SpaceX has announced their Falcon Heavy lift rocket. It consists of two liquid fuel rockets astride a longer center rocket. Each of the three rockets has 9 Merlin rocket engines.  SpaceX claims it will lift 53 metric tons into low earth orbit- twice the payload of the Space Shuttle and more than twice that of the Delta IV.   Depending on configuration a launch will cost between $80 and $125 million. 

This seems to be real progress for the space business.

My day job requires that I can practice the art of calorimetry with some reasonable extent of expertise, so in that vein I have been cracking open some of my dusty p-chem texts and revisiting basic thermo.

The other day while on an excursion to a bricks and mortar bookstore to pick up some of my favorite periodicals (Kitplanes and Vanity Fair), I happened upon a copy Elements of Chemical Thermodynamics by Leonard K. Nash (1970, Dover, $12.95). Feeling bad for Borders and their current run of poor luck, I bought the book as though it would make some difference.

Figure 2 on p 5 (below) shows a schematic of a ice calorimeter.  An ice calorimeter uses a thermally isolated enclosed space M completely filled with liquid and solid water immersed in an insulated tank of ice and water B. The internal, thermally isolated, working volume of water has two important features- it has a small volume sample container R protruding into it and it has a calibrated small inside-diameter expansion capillary C. 

A sample in container R is in thermal contact with reservoir M.  Heat absorbed in M melts some ice and results in the loss of low density ice and the formation of higher density liquid water. The net volume of the contents then decreases and is registered as a column height change in capillary C.

Given the volume change and knowing the density and heat of fusion of water at 0 C, one can calculate the heat absorbed by the reservoir.

So, what about Saturn’s moon Enceladus? The moon is thought to be covered by water ice with liquid water underneath. It’s reasonable to assume that if some volume of water below the ice transitions to the solid phase then the collective volume for liquid water is decreased resulting in an uptick in pressure.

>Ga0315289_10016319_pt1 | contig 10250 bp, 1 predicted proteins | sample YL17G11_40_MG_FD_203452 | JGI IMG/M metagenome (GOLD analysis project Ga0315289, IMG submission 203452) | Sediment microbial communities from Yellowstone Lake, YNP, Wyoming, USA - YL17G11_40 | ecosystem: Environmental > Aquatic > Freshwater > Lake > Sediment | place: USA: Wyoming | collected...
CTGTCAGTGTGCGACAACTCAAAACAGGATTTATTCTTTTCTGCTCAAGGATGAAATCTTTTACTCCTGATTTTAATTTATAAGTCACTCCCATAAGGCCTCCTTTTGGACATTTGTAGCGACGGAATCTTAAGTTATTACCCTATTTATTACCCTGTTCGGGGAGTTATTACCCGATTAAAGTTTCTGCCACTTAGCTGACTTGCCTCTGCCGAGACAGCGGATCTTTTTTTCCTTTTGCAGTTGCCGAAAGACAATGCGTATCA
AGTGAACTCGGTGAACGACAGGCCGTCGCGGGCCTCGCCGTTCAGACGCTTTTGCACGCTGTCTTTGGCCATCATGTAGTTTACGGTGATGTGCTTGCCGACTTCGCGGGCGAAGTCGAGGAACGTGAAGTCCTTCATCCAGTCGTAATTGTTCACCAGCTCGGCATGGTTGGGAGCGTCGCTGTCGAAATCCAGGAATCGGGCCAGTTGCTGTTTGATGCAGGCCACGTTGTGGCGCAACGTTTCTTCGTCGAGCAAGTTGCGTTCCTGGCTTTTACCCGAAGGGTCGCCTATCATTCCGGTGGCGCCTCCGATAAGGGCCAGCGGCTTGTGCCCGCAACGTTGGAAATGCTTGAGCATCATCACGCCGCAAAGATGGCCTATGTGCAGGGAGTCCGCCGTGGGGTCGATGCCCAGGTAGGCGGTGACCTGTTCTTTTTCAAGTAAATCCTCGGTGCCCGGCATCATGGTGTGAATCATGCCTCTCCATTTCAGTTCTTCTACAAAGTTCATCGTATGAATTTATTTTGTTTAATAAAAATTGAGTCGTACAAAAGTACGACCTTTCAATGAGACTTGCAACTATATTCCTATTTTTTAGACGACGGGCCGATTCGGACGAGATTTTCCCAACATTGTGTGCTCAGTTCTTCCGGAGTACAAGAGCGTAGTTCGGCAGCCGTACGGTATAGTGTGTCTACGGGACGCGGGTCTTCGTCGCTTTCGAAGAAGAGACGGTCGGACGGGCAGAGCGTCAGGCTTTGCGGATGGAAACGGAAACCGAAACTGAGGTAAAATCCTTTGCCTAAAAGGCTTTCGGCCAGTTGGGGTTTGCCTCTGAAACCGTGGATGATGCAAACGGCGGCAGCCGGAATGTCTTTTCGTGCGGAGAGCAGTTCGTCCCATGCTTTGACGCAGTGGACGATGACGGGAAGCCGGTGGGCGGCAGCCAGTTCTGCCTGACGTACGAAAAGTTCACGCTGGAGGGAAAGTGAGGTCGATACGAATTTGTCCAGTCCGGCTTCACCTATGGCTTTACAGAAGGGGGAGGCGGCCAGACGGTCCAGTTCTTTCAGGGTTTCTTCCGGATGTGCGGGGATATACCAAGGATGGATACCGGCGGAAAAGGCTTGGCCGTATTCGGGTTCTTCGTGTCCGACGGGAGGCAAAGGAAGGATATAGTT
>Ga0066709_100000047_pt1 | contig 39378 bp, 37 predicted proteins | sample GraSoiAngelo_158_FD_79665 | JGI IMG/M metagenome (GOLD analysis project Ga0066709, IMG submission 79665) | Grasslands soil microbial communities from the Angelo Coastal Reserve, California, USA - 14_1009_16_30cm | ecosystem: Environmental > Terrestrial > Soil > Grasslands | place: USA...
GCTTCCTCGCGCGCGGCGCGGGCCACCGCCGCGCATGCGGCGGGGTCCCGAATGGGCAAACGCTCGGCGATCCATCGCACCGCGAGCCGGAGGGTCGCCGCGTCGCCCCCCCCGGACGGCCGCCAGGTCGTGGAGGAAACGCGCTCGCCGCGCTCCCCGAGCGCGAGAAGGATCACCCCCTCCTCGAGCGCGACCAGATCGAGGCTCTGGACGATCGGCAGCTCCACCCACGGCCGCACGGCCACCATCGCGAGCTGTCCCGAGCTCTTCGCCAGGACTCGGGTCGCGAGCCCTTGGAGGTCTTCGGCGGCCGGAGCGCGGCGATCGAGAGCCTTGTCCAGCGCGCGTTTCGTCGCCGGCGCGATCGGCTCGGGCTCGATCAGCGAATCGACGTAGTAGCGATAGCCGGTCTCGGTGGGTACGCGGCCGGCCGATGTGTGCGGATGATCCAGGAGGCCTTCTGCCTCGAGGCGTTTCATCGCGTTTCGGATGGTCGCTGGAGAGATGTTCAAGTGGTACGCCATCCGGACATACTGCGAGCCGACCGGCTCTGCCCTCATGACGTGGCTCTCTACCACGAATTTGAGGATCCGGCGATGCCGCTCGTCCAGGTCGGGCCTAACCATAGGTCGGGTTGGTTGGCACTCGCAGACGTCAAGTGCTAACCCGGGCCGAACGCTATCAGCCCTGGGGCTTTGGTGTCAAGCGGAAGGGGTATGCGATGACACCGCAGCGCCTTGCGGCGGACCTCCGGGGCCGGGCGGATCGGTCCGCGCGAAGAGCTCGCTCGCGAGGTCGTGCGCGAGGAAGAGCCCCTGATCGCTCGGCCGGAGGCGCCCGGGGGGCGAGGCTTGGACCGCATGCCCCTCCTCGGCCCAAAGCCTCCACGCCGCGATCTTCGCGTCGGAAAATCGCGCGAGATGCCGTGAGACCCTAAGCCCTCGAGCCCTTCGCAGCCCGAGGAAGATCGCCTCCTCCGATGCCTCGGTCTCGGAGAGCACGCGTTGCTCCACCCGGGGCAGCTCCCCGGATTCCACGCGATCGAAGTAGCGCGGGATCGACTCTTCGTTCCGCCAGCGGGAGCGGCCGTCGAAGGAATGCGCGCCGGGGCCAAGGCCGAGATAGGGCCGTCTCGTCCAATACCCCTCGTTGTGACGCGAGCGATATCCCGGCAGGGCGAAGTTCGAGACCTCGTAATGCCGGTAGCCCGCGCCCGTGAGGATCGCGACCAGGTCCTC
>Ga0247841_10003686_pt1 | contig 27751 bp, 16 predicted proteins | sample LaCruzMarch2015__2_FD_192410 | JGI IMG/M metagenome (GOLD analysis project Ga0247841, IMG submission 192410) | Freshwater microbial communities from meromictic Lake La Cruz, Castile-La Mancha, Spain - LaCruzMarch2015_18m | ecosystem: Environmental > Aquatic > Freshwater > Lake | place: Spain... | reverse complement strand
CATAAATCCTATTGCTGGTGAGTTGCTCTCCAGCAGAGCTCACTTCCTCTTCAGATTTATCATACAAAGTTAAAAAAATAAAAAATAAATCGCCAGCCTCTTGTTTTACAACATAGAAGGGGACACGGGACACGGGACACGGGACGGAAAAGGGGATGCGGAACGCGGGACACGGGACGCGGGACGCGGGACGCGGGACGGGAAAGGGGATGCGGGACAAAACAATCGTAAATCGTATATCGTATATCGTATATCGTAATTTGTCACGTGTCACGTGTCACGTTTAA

If this happens, it could provide a mechanism for the geyser phenomenon witnessed by the Cassini probe. The geyers could simply be a result of PV work energized by gravity and radiative cooling of the surface and subsequent thickening of the surface ice into the underlying liquid phase.

I’m sure the boys and girls at Cassini have thought of this, but since I’m not tied into the literature I have not heard anybody express it.

The program called Gold Rush Alaska which is being aired on the Discovery Channel is well worth watching if you are curious about what it takes to do placer mining.   In addition to the strenuous task of digging down to the gold bearing layer of sediment, the miners are challenged by the short mining season in Alaska (~100 days or 2400 hours) and the remoteness of the location. 

There are several unit operations in play. The first operation using the trommel classifies or sorts the sediment by size.  This results in cobbles and pebbles being excluded from the sand and silt. This is a classification process that uses gravity to roll the large rocks to a separate location. 

The next step is more of a density driven process wherein the material stream is taken through a shaker station where sedimentation of the dense fines is accelerated by mechanical agitation and the resulting material flow is transferred to a sluice where the heavy gold particles and nuggets are agitated by the riffling action of the water and settle to the bottom. The less dense solids are washed out of the sluice and discharged to a waste pile.

All of the slurry flow is gravity driven, so the process train must begin uphill and work its way down. The sluice section is where the density separation occurs in earnest and this is where the gold will accumulate.

Periodically, the sluice section must be cleaned out and the resulting gold laden silt must be further processed to isolate the gold. The fellows in the program must use panning or a shaker table to isolate the dust and larger pieces of gold.  This a definite disadvantage compared with miners in the past.

The buckets of silt isolated from the sluice would have been treated to amalgamation in times past.  This selective dissolution of gold and silver could be used to accumulate the gold until the amalgam would begin to solidify. This process requires less skilled labor than panning or using a shaker table. The amalgam would eventually be placed in a retort and heated strongly to distill out the mercury leaving the non-volatiles behind.

The gold would then be sold and sent to a smelter for further refinement (i.e., parting) of the crude gold.

Without mercury, present day miners have a rather more complicated task in isolating the gold.